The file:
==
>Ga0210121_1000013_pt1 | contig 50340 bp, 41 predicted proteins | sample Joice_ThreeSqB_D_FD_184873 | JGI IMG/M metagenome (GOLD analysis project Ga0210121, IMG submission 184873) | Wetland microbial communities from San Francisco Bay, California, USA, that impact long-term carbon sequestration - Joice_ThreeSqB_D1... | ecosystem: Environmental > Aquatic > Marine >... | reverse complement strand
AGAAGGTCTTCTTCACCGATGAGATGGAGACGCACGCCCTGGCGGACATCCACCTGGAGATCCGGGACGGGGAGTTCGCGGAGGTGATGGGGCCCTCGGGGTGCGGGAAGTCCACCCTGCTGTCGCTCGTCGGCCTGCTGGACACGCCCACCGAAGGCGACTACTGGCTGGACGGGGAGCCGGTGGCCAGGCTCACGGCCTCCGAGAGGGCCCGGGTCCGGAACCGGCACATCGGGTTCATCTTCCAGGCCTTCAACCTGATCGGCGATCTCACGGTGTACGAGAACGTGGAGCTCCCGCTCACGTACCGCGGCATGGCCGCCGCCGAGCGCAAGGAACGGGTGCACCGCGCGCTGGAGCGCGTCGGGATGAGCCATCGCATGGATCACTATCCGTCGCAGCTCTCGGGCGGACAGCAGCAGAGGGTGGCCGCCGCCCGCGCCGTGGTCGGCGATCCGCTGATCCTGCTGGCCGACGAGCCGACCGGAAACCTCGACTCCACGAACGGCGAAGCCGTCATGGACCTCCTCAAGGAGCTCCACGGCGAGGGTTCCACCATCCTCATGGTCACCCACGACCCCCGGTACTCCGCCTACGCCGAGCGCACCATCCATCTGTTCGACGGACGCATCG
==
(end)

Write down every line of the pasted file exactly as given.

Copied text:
>Ga0210121_1000013_pt1 | contig 50340 bp, 41 predicted proteins | sample Joice_ThreeSqB_D_FD_184873 | JGI IMG/M metagenome (GOLD analysis project Ga0210121, IMG submission 184873) | Wetland microbial communities from San Francisco Bay, California, USA, that impact long-term carbon sequestration - Joice_ThreeSqB_D1... | ecosystem: Environmental > Aquatic > Marine >... | reverse complement strand
AGAAGGTCTTCTTCACCGATGAGATGGAGACGCACGCCCTGGCGGACATCCACCTGGAGATCCGGGACGGGGAGTTCGCGGAGGTGATGGGGCCCTCGGGGTGCGGGAAGTCCACCCTGCTGTCGCTCGTCGGCCTGCTGGACACGCCCACCGAAGGCGACTACTGGCTGGACGGGGAGCCGGTGGCCAGGCTCACGGCCTCCGAGAGGGCCCGGGTCCGGAACCGGCACATCGGGTTCATCTTCCAGGCCTTCAACCTGATCGGCGATCTCACGGTGTACGAGAACGTGGAGCTCCCGCTCACGTACCGCGGCATGGCCGCCGCCGAGCGCAAGGAACGGGTGCACCGCGCGCTGGAGCGCGTCGGGATGAGCCATCGCATGGATCACTATCCGTCGCAGCTCTCGGGCGGACAGCAGCAGAGGGTGGCCGCCGCCCGCGCCGTGGTCGGCGATCCGCTGATCCTGCTGGCCGACGAGCCGACCGGAAACCTCGACTCCACGAACGGCGAAGCCGTCATGGACCTCCTCAAGGAGCTCCACGGCGAGGGTTCCACCATCCTCATGGTCACCCACGACCCCCGGTACTCCGCCTACGCCGAGCGCACCATCCATCTGTTCGACGGACGCATCG